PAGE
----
“The bank suspected I was laundering money when I received the large cash sum through SWIFT Money Transfer,” says Pokharel. “It was only once I reached out to Facebook and they wrote a letter verifying the source of funds that I could claim the money.”
Inspired by Pokharel’s bounties, management student 24-year-old Prabha Basnet, has also decided to become a bug hunter.
“Initially, I had many reports rejected, but then two bugs I reported were accepted together, and I earned $3,000,” she says. “This motivated me to report bugs in Instagram and Facebook stories clashing, and potentially revealing sensitive information about users.”
Aside from the monetary rewards, bug hunting has also changed the landscape of cybersecurity. Increased vigilance from a growing army of spotters means potential bugs causing privacy or security breaches can be caught before they cause major damage.
Nepal’s patchy cybersecurity state is particularly boosted by this external research boom, as thousands of government sites often go down for hours. Private sites like Foodmandu, Vianet and Prabhu Bank were also recently hacked. In response, some young Nepali bug hunters have developed a local bounty reward program to find breaches and fight hackers.
Bug hunting and ethical hacking can also be a firewall against ‘black hat’ illegal hacking. Earlier, hackers with malicious intent would steal, leak or sell data obtained via bugs, explains Pokharel.
“Black hat hackers would undermine the work of white hat researchers,” he says. “But with bug – hunting, even those previously black hat work have switched to just as lucrative legal white hacking.”
Bug-hunting has its natural downside. The monetary rewards mean it sometimes becomes a competitive cyber-stampede, placing considerable strain on the mental health of researchers. The desire to earn more pushes some bug-hunters to their limits, often with undesirable consequences.
Santosh Bhandari was an accomplished bug-hunter, featuring regularly on Facebook’s list of External Security Researchers and even finishing 15th out of 404 worldwide participants in a live hacking tournament organised by Google and Facebook.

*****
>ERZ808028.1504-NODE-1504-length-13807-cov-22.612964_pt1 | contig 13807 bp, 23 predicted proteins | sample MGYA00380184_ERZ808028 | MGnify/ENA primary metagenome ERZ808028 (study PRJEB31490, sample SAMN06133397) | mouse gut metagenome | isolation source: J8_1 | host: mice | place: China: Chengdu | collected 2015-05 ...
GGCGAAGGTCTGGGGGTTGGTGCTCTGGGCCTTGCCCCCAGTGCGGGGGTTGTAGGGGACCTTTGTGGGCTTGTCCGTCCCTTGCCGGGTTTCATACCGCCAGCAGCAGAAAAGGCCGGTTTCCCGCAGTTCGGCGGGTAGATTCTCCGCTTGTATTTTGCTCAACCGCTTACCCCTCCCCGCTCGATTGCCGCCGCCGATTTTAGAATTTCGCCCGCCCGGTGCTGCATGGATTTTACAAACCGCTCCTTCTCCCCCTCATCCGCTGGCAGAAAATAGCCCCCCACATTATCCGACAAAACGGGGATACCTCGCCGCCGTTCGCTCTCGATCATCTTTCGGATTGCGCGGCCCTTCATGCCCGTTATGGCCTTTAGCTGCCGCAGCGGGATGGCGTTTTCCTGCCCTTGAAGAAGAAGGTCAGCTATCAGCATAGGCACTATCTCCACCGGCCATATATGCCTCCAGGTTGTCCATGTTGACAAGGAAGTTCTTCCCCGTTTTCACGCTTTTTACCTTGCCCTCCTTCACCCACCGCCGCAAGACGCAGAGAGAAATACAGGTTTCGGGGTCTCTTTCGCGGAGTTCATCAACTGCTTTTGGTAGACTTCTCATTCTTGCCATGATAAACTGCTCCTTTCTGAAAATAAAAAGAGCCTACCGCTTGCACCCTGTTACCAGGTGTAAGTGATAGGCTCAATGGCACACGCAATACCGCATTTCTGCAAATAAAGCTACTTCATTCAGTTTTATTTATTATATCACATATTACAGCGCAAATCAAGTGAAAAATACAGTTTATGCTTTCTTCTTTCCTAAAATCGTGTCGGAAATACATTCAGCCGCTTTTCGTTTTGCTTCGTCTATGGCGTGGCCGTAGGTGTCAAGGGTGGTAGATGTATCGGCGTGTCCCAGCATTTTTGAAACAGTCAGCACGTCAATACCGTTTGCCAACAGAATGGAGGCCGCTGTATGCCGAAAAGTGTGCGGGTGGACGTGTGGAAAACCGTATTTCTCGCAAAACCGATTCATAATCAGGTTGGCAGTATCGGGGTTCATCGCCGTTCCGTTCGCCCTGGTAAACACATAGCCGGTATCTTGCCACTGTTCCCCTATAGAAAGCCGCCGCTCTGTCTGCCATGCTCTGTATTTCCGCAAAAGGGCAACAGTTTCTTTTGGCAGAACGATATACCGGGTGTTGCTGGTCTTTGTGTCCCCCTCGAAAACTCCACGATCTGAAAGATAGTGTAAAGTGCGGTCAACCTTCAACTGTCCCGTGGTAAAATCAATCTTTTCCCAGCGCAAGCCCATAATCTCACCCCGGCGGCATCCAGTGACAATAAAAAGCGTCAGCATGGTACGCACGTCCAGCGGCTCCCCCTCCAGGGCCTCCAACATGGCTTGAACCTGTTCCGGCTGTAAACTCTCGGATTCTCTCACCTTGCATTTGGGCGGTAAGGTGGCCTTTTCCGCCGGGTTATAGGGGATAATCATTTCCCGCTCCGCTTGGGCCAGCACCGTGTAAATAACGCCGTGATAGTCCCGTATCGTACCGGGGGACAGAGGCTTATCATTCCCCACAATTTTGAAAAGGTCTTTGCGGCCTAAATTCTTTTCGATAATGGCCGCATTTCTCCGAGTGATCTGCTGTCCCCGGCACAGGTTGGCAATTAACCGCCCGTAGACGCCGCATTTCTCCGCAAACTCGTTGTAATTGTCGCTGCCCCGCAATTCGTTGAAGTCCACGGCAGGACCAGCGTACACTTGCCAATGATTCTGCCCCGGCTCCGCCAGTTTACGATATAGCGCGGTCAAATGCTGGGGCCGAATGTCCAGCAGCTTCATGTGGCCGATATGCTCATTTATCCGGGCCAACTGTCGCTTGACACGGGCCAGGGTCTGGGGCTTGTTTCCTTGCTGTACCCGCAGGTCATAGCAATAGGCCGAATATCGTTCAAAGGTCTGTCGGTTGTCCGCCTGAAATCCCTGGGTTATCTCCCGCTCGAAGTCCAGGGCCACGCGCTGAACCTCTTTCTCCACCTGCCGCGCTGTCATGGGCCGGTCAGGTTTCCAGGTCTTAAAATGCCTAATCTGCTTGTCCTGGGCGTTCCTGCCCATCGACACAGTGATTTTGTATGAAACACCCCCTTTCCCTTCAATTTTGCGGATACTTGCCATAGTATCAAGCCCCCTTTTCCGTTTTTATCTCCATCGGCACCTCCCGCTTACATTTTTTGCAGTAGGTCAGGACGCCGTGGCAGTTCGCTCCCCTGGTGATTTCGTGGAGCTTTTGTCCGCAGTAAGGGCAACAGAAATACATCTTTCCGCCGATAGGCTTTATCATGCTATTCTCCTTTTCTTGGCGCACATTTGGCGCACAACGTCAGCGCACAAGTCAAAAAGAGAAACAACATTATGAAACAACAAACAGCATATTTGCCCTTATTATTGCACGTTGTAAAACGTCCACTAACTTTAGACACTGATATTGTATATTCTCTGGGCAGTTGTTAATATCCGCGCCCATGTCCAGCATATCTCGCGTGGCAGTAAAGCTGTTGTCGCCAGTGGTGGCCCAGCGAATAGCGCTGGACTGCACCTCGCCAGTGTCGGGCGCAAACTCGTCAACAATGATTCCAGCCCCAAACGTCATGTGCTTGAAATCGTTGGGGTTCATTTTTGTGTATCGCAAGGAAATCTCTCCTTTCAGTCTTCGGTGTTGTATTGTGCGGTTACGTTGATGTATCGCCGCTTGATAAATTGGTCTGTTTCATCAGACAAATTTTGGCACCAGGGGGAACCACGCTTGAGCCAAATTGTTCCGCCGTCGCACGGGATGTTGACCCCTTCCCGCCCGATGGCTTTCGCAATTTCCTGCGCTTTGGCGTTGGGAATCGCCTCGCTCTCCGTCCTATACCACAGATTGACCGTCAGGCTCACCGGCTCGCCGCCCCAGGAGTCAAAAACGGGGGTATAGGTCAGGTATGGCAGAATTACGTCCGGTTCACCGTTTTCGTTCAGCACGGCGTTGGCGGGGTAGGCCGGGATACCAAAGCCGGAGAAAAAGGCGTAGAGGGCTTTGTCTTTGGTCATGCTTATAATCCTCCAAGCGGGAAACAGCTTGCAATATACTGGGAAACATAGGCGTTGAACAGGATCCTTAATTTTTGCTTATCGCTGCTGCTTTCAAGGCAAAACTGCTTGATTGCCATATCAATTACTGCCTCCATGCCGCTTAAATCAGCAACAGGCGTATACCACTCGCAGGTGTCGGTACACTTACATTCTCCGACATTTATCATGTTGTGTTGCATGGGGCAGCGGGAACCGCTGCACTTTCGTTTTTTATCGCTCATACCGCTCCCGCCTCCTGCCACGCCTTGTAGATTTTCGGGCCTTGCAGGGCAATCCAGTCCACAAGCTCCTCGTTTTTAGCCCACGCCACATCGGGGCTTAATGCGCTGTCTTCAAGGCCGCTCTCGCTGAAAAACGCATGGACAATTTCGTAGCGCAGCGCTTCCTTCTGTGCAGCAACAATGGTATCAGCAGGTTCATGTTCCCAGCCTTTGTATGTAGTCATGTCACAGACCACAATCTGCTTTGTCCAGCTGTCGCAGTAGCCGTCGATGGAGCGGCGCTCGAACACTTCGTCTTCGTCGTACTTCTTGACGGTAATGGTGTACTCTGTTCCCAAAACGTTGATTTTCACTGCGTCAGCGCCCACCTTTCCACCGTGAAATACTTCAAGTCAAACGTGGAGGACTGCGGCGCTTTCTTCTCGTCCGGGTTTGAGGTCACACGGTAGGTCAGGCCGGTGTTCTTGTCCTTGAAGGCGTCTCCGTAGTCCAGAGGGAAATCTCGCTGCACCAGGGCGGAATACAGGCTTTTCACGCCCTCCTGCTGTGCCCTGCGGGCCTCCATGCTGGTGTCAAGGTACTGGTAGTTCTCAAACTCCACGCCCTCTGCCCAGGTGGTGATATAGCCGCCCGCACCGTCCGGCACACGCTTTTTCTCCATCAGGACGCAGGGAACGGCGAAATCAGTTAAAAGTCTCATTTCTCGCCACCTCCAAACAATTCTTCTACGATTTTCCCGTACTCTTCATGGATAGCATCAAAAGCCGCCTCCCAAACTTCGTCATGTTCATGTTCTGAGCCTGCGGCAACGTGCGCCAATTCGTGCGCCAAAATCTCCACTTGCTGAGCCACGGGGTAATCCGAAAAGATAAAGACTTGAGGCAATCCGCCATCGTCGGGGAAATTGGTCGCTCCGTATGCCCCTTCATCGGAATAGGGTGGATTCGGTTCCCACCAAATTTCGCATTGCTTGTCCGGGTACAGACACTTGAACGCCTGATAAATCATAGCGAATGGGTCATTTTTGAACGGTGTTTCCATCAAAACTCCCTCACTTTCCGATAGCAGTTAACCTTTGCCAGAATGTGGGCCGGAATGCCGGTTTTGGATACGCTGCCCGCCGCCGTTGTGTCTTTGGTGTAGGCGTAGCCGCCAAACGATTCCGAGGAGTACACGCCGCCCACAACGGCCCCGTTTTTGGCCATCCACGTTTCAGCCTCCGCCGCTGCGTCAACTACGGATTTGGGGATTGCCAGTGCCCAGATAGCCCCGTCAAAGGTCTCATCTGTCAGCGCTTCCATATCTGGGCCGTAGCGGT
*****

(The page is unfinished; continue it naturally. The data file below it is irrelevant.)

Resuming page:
However, he switched tracks and pursued other cybersecurity activities after suffering mental trauma from the competition and stress. He says: “Bug bounty and mental health are connected. You compile a bug report with so much of your effort and your time and wait so many days for a reply. If the report is accepted, it is all good, but if not your hard work and time are completely wasted and that can disturb you.”
Prakash Pant from Chitwan has also featured on Facebook’s list, after finding three bugs at once on Facebook in February. Before that, however, he had more than 50 reports rejected as ‘duplicates’ or ‘informatives’.
Prabha Basnet also reports suffering anxiety after her painstakingly written reports were rejected in the past. She says, “I had 15-16 reports rejected when I started, pushing me to the verge of quitting.”
Bijay Limbu also warns that the competitive nature of bug-hunting may make youngsters money minded, and some are tempted to demand ransom for bugs they have uncovered. In any case, arbitrarily searching websites and apps for bugs without company invitation could spell legal trouble.
Translated by Kaustubh Dhital from the Nepali original in Himal Khabar.